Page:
You can imagine that as a mom my days are super full. Especially on weekdays where we’re getting up and we’re going straight into the hustle of school. Usually my morning wellness routine is pretty short. Usually it’s hot water with lemon, some ghee and maybe getting my feet in the dirt or taking in the morning air. My wellness rituals usually for me come at night and most of the time that’s a really hot really long bath with like 10 cups of Epsom Salt and all of my essential oils. I stay in there for a really long time and rub oil all over myself in the bath. And then I’ll also rub oil all over myself when I get out of the bath. Sometimes I’ll just pour castor oil on my head and get it all over so I’m just covered in oil. There’s something so healing about oil that I love. For me, feeling my body and having a moment to be naked, warm and touching myself, even if it’s not in a sexual way, is huge for me. That moment where I’m like this is me, I’m a person too, I’m not just a mom, I’m not just running around working and seeing clients and being with my kids.

What are some of the biggest lessons you’ve learned from your work and working with clients?

I think that in working with clients, what’s most interesting for me is the diversity of the stories that we all come with. Not one of my sessions has ever been the same. People will call me and say what can I expect in a session and I’m usually just like, “I actually have no idea because I need to know what your nervous system is doing and where you’re at in that day.” And obviously in working with the pelvis and with the genitals it is the most sensitive and tender and kind of emotional part of the body to interact with as a person interacting with someone else’s body. So for me what I learn every time is how much emotion we store in our bodies that we aren’t even aware of. When you approach that territory with the intent of allowing the unconscious to come up a little bit, it can be really emotional for most people even if they come in and are like I’m fine, I just want to explore and learn. I’d say 75% of the time my clients will well up with emotion and weep on my table for the beauty of connecting themselves in that way and sometimes also the pain of rediscovering something that’s really important to them that they’ve let go of.

What have you learned from balancing work and being a mom?

I think one of the main things that I’ve been learning over the last few years, especially as a working person with many jobs and titles, being a full time parent and trying to spend time with friends and have a relationship, is that there are all these details in life that always need tending to. And with that amount of, what I would say is a high amount of responsibility, I’ve been trying to excavate that and understand what is essential for me and my life. If I can boil everything down to its essence, what makes a really good, nourishing, deep and meaningful experience? And what I’m finding is that that is relationships. So the relationships I have with my kids and my friends and my family are at the core and heart of everything. I can have the most stressed-out day in the world and go have dinner with the people I love and decompress and laugh and I’ll feel everything melt away.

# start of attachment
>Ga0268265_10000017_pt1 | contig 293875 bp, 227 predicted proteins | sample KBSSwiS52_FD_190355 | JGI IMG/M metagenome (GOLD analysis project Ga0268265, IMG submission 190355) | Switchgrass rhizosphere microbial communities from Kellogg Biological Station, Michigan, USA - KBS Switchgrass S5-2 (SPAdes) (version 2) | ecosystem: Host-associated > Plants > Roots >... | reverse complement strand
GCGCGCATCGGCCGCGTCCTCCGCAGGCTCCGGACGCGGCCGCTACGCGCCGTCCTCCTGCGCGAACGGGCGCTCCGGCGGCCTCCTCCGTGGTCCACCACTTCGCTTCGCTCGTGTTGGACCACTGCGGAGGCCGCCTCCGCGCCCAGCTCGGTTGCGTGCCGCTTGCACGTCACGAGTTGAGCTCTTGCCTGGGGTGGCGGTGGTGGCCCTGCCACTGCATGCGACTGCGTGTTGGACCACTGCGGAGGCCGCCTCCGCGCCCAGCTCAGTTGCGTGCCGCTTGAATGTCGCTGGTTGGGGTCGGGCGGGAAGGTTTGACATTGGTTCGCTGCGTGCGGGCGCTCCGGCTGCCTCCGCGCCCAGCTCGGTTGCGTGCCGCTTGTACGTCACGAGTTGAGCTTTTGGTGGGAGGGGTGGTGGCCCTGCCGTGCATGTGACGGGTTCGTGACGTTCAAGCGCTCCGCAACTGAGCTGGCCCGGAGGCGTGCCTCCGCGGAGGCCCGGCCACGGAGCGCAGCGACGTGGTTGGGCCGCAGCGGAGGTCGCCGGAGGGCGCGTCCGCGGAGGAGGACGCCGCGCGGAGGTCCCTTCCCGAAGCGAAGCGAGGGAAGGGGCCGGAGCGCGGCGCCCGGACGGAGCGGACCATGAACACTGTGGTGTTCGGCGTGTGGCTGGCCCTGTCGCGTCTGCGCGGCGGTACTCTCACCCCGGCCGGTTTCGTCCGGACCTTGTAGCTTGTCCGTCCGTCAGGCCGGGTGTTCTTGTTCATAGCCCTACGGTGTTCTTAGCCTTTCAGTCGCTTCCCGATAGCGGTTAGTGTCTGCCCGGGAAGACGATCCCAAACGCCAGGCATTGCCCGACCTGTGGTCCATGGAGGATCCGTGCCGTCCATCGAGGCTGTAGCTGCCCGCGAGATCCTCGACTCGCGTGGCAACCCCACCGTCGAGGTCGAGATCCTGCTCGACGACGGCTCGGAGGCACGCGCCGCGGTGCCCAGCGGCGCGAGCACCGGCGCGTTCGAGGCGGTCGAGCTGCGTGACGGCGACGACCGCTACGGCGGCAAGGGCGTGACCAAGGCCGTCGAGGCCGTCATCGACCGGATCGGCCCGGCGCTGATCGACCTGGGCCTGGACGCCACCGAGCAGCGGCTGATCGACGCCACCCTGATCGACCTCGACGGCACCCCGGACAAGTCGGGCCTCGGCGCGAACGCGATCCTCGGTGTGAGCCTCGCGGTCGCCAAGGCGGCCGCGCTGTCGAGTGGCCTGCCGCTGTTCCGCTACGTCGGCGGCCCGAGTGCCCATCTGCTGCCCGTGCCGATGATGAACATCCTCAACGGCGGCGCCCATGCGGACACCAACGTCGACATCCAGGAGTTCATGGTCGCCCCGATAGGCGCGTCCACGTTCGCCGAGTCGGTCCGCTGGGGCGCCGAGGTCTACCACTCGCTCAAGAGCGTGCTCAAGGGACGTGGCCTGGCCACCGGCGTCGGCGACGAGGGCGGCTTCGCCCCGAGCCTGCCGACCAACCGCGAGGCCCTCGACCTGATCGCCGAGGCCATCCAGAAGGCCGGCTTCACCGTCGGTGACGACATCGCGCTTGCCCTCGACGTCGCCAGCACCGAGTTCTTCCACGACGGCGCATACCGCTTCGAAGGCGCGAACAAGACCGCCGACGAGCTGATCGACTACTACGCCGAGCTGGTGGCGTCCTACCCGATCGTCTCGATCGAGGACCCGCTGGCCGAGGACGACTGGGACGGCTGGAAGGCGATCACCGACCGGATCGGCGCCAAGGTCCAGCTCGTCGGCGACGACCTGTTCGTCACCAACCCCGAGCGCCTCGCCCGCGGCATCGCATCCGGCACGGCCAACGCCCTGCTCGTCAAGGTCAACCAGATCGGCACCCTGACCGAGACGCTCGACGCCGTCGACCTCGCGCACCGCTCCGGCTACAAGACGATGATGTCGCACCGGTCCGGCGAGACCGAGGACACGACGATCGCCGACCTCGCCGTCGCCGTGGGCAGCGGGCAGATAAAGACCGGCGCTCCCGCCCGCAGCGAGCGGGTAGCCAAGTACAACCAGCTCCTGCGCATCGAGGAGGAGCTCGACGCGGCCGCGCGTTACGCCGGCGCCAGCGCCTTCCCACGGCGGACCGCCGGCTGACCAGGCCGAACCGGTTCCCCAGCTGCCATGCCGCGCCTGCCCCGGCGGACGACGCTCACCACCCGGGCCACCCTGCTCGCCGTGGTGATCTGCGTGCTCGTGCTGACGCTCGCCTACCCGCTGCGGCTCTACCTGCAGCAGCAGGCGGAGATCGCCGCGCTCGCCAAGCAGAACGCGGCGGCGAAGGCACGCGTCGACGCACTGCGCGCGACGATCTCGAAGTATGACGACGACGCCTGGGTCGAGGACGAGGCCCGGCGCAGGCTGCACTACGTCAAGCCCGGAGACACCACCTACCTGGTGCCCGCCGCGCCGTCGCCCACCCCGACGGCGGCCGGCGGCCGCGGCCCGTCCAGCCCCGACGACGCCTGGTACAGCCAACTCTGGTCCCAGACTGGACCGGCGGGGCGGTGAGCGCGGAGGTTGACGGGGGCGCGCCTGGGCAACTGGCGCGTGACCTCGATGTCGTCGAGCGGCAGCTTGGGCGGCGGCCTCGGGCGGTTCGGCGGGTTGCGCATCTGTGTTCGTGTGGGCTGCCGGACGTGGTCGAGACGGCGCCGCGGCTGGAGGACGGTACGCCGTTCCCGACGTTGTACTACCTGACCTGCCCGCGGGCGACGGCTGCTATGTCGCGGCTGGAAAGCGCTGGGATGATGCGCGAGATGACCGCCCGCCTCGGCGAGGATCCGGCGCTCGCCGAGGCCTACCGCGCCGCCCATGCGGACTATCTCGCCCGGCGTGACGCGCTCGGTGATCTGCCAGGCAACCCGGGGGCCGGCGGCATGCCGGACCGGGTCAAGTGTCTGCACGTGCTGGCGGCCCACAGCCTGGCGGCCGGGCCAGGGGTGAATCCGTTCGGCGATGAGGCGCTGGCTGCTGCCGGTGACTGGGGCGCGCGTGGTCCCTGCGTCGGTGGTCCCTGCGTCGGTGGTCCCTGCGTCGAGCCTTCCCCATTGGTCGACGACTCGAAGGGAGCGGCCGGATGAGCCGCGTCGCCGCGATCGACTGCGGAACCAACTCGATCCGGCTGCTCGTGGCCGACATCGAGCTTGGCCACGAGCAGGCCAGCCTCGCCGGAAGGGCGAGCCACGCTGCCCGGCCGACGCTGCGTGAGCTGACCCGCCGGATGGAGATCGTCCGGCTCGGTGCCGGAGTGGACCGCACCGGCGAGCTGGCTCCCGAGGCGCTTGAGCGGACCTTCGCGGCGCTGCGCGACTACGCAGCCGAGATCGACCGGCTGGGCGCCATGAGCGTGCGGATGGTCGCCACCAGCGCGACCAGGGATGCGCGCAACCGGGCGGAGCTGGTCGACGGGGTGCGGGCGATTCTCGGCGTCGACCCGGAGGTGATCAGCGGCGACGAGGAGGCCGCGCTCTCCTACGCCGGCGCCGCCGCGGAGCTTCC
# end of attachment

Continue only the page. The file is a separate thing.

What also helps is being in nature. And not just like a minute in nature, which can be amazing and kind of soften things and allow stress to melt a little bit but I mean the kind of nature where you get so lost in the experience that your identity melts away enough to really channel that essential quality of yourself. You remember those things about you that make you human. Not your identity within the external world but who you really are. And I’ve been trying to learn how to operate from that place so that how I make decisions and who I engage with and what I spend my time doing, in this very precious limited amount of time that I have, becomes those things and only those things.

Ok, last question. How do you teach your kids to be in this world? What are the challenges of being a parent?

I think the thing that’s very incredible about parenting and inspiring but challenging is that there’s no handbook. I mean there are lots of handbooks, there are tons of books you could read but it’s really operating from that same place of internal authority, permission and knowing. If there’s anything that I could teach my kids it would be to keep that intactness in themselves to be able to know who they are and why they’re here and what they want and I try to do that in little ways. I try to listen to their experiences and their emotions and really honor that.